In a landmark decision, Canada's highest court ruled that police must obtain a warrant to uncover citizens' anonymous activities on the Internet. The ruling bars Internet Service Providers from unveiling personal customer information to cops making a verbal request for such data. CBC News reported that the information is provided regularly now and has been throughout the recent past.
Cyberbullying bill may be unconstitutional
Currently there are two bills the Harper Government is concerned the court ruling will affect, the source noted. A cyberbullying measure that has received much support contains provisions that would allow police to have easier access to Internet Service Provider meta-data regarding phone calls and emails received from customers. Also, the Digital Privacy Act has language that gives law enforcement access to private subscriber information without providing a warrant. Government regulators are looking into fixing the terms of both bills.
To illustrate the problem that previously existed, a major Canadian ISP said it took 175,000 requests in 2013 from police and government officials about their subscribers. The Toronto Star added that The Canadian Border Service Agency requested telecom data more than 19,000 times between 2012 and 2013 with 99 per cent of those requests coming without a warrant. Teksavvy, a national ISP revealed that it received 52 requests between 2012 and 2013.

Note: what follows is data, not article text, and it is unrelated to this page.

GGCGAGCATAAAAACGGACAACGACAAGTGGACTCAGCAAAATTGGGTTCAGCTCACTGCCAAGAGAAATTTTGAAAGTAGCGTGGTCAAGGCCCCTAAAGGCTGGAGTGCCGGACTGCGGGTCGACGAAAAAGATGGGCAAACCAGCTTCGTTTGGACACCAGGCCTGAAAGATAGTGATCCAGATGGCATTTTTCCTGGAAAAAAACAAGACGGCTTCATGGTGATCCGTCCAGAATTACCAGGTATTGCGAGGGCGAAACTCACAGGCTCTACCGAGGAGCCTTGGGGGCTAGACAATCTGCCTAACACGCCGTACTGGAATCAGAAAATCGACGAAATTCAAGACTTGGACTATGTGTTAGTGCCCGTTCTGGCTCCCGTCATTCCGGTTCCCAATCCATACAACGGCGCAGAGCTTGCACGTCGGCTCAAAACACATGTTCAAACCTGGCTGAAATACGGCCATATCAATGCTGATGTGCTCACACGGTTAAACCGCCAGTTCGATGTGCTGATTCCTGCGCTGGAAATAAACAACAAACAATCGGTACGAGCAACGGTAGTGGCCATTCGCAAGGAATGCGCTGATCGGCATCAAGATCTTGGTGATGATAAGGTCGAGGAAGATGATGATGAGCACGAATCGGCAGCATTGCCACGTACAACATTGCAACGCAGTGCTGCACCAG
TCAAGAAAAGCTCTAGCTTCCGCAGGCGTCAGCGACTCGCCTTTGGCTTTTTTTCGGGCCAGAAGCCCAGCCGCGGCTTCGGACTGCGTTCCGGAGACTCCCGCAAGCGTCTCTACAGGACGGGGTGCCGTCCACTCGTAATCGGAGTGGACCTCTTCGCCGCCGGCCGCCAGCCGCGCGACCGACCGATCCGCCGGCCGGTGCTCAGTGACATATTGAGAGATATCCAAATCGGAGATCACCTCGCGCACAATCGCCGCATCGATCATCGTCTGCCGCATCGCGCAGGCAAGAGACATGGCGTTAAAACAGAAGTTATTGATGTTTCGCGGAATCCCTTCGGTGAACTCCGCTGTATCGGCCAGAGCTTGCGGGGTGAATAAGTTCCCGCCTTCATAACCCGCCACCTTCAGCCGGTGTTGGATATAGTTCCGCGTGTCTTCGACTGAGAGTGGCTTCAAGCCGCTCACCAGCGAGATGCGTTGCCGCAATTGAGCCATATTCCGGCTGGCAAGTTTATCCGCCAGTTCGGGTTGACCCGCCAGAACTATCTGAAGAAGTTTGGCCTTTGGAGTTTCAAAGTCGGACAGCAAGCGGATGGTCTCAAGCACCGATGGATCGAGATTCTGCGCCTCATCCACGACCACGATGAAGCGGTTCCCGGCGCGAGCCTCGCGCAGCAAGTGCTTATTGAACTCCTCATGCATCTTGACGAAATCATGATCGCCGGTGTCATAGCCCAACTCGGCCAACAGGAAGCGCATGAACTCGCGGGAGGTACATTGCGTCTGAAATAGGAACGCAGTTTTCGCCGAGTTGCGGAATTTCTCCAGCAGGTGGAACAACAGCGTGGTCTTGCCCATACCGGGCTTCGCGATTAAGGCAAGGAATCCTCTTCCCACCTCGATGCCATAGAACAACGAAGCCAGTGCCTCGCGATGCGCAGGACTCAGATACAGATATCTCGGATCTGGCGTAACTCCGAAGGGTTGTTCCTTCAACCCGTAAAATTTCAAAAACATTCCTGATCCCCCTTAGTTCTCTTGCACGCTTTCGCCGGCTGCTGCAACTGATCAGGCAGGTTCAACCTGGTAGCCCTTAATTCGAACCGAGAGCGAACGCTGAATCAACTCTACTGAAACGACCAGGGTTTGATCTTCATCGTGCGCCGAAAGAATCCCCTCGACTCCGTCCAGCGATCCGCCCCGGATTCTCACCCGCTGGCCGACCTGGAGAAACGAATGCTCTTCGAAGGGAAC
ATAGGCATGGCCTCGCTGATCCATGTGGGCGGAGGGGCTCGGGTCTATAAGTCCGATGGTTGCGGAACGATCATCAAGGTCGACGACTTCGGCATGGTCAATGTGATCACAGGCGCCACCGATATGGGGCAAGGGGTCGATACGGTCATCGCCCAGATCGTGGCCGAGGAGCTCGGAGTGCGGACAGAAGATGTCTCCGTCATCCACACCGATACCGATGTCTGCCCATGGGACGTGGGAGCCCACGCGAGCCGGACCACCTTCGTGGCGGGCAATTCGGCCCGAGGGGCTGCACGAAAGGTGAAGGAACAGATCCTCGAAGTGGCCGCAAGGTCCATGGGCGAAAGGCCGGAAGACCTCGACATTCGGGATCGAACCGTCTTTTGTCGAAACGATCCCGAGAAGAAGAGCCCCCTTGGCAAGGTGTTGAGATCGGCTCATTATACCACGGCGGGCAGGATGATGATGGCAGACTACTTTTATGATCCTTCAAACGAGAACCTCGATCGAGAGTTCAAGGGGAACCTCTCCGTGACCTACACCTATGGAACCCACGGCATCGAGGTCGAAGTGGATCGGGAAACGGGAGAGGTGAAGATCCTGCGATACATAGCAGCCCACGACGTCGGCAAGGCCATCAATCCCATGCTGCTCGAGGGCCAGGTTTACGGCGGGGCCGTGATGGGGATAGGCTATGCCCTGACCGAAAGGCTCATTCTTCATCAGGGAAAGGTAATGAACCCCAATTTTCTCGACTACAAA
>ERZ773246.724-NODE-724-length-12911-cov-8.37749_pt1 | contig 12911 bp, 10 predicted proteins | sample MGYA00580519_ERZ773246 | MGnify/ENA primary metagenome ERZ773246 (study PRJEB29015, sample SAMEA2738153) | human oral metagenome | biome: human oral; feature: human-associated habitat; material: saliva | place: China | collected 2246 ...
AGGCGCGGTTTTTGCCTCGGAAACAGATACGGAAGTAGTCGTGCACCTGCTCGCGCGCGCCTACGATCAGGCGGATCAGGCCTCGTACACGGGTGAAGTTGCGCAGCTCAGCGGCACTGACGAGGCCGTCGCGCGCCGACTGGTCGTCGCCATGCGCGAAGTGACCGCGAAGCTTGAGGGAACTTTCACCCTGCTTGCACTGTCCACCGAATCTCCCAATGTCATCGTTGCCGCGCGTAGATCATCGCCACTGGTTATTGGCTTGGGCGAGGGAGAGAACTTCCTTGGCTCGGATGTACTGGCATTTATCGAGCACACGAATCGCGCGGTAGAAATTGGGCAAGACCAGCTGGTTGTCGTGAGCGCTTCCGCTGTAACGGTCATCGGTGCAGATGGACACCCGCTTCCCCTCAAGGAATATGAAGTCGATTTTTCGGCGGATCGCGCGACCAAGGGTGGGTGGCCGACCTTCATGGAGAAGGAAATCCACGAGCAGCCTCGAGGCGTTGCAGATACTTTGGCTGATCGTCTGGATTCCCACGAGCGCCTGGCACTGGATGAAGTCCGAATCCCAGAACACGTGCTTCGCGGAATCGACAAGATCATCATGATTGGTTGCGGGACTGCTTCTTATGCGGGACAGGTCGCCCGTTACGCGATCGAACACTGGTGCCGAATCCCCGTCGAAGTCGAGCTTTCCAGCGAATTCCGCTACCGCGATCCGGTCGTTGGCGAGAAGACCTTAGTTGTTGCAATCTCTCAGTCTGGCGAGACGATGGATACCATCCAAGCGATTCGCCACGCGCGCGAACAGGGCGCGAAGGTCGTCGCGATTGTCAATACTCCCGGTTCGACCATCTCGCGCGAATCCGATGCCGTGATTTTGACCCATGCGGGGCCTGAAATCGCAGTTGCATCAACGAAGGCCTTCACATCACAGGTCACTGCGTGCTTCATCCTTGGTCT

In the unanimous ruling, the court said that Canadian citizens have a "reasonable expectation" of privacy during their online activities and that, unless they're breaking the law, should not have that protection removed without a warrant. The Star also reported that police making demands of telecommunications companies and Internet Service Providers in Canada for subscriber information without a warrant is, in fact, unconstitutional.
Calling the opinion, "a seminal decision for privacy protection in Canada," Canadian Privacy Commissioner, Daniel Therrien, was pleased with the decision, adding that the court established that anonymity on the Web is vital to informational privacy.
In its decision, the court said police violated Section 8 of the country's Charter of Rights and Freedoms, which protect citizens from police conducting unreasonable search and seizures. The ruling also allows telecoms or ISPs to voluntarily provide police with data should they become aware of it, but they cannot be mandated to provide the information without a warrant.